There's the Enfield Tennis Academy plotline, which focuses on Hal Incandenza, a young tennis star. Hal's late father, James, started the Academy, and his mother, Avril, is an administrator there. Hal's older brother, Orin, is a star football punter, and the middle brother, Mario, is a seriously deformed, yet eternally cheerful, film nut. Mario takes after James, who was a filmmaker, and who made a film so entertaining that anyone who watches it is rendered unable to do anything else for the rest of his life (it's called either the Entertainment or samizdat).

This brings us to the second plotline — Infinite Jest, which was published in 1996, is set in a near future in which the North American countries have joined together into the Organization of North American Nations. But there are also Canadian resistance factions, one of which wants to get its hands on the master copy of the Entertainment to use as a weapon.

The third plotline is set at Ennet House, a halfway house for addicts. We've seen some overlaps between this plot and the other two, but I'm waiting for Don Gately, the hulking former resident-turned-employee to connect with the Enfield plot. DFW offers an insightful look into the world of addiction and recovery, and it's often heart-breaking.

Of the three plotlines, I find the Enfield plot the most compelling, mostly because of the Incandenza brothers. From Orin, who refers to his romantic conquests as "Subjects" and who imparts dating advice to Hal, who is scarred by Orin's oversharing ("he sort of feels like O.'s having enough acrobatic coitus for all three of them") to Mario, a loner because of his multiple deformities, who provides an outsider's perspective to an insider's world, the brothers are all funny and their interactions are great. But I'm consistently drawn to Mario, whose observations are frequently incisive and always interesting: "The inside of it smells like an ashtray, but Mario's felt good both times in Ennet's House because it's very real; people are crying and making noise and getting less unhappy, and once he heard somebody say God with a straight face and nobody looked at them or looked down or smiled in any sort of way where you could tell they were worried inside."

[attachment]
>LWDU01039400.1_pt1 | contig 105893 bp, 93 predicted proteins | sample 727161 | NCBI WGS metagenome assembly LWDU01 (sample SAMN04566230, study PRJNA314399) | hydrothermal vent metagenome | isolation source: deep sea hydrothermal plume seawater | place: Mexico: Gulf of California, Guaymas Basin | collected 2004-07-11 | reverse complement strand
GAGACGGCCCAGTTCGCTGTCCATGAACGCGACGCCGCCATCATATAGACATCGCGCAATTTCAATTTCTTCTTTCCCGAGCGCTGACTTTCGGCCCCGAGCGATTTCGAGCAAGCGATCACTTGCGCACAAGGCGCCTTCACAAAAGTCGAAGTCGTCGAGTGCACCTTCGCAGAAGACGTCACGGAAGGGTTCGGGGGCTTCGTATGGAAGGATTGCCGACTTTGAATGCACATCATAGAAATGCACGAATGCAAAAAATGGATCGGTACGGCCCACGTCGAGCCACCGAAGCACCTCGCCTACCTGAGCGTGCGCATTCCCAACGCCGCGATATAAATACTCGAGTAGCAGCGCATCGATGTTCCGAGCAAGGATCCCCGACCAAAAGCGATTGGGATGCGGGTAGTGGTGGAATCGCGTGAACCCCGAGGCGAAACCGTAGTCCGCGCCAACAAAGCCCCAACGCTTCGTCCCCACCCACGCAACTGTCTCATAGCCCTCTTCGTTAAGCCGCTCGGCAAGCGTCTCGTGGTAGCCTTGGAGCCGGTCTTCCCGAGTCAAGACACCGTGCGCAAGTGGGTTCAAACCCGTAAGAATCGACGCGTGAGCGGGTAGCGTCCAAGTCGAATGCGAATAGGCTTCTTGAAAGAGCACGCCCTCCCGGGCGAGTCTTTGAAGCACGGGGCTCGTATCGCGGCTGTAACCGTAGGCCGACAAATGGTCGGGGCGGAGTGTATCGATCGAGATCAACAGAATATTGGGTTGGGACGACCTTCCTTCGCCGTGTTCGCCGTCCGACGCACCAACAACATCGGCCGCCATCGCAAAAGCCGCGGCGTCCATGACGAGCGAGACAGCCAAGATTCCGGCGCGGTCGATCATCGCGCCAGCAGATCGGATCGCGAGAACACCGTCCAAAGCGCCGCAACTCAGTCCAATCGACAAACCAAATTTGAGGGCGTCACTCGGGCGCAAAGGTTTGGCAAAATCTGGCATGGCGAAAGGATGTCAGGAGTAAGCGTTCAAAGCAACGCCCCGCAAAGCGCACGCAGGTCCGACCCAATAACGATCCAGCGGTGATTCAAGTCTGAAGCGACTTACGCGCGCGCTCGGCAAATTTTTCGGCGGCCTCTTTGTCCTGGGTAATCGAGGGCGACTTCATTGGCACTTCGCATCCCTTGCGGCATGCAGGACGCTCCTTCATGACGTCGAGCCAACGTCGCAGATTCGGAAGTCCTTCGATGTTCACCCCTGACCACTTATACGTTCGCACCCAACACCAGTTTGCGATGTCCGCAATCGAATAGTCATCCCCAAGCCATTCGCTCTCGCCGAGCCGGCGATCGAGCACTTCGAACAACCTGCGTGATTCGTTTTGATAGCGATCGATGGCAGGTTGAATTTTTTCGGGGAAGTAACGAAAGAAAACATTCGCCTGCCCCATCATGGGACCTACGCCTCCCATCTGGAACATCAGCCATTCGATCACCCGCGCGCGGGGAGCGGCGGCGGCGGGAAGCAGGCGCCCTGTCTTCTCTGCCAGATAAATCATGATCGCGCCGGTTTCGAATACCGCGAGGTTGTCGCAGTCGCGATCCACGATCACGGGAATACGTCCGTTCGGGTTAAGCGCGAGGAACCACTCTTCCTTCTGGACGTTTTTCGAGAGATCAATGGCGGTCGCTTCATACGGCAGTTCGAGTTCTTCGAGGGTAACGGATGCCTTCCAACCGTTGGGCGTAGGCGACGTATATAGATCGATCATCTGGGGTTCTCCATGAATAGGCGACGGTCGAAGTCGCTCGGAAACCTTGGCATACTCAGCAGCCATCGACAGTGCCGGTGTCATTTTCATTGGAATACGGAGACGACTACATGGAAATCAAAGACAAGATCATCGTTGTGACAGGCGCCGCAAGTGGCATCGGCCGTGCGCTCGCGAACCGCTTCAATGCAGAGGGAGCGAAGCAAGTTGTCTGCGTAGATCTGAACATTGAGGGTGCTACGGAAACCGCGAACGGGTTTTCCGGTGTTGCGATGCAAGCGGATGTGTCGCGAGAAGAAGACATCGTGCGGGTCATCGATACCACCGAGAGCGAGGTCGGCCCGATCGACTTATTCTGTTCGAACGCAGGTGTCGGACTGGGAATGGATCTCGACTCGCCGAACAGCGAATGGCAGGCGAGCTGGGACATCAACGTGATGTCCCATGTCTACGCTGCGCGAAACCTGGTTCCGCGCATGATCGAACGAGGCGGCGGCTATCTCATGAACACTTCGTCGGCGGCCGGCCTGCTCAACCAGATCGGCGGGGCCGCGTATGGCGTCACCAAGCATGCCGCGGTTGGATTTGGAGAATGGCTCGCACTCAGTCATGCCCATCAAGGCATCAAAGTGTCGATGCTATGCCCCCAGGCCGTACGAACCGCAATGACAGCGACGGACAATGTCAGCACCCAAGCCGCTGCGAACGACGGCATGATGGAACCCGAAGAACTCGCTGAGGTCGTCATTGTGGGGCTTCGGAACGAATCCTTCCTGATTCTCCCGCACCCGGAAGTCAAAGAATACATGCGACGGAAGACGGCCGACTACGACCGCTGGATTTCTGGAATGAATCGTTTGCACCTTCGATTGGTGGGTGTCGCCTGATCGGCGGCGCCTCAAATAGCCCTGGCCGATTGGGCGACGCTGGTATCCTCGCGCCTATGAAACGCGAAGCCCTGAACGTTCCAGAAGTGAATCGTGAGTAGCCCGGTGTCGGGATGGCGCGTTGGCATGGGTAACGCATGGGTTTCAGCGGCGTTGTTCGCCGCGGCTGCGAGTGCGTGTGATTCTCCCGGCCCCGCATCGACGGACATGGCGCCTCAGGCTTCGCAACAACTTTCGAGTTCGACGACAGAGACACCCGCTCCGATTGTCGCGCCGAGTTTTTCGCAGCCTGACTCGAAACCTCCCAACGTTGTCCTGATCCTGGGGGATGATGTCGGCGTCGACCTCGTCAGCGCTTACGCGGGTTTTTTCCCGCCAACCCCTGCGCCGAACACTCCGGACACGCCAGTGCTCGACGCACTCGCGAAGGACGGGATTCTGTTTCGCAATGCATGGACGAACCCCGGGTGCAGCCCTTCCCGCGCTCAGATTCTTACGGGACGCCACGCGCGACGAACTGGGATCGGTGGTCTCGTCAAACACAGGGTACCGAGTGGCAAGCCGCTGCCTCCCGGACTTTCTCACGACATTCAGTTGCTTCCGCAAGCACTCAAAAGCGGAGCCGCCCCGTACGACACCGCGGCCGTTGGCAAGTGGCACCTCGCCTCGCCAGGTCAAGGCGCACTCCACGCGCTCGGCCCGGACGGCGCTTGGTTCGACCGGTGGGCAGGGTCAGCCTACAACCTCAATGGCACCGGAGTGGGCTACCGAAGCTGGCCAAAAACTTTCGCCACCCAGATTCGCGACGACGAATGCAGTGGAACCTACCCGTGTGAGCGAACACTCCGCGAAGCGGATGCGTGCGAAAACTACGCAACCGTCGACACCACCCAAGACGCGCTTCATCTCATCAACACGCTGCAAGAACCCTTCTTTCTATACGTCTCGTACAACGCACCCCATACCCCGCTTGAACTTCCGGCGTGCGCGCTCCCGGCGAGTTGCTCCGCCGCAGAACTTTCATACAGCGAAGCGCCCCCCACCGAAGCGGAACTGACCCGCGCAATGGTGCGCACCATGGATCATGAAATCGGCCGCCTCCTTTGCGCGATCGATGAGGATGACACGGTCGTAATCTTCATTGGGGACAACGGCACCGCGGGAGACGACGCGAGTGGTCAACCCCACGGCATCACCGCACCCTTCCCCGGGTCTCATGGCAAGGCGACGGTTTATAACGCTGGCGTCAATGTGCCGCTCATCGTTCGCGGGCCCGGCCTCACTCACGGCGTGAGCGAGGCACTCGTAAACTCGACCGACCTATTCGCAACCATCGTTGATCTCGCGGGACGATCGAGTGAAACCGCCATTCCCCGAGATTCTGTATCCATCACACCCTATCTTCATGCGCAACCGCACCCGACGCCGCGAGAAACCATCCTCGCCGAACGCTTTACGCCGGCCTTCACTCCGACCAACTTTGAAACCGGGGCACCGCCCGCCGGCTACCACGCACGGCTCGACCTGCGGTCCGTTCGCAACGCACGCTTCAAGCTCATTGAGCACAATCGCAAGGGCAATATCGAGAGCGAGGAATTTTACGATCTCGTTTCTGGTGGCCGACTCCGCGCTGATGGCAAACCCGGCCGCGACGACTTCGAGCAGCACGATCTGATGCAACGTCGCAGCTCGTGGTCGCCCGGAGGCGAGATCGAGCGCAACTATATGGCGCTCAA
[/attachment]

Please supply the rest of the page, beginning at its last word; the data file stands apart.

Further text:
The bulk of the plot (which skips around temporally), takes place after James' suicide, so we never learn much about him, except through his films and his relationships with others. We also (unfortunately) never learn much about Avril, (who is very tall and Canadian), who belongs to the Militant Grammarians of Massachusetts, carries on an affair with a student, and did work at McGill on "the use of hyphens, dashes and colons in E. Dickinson" (so did I). Together they make one heck of a family, despite one that's kind of tragic.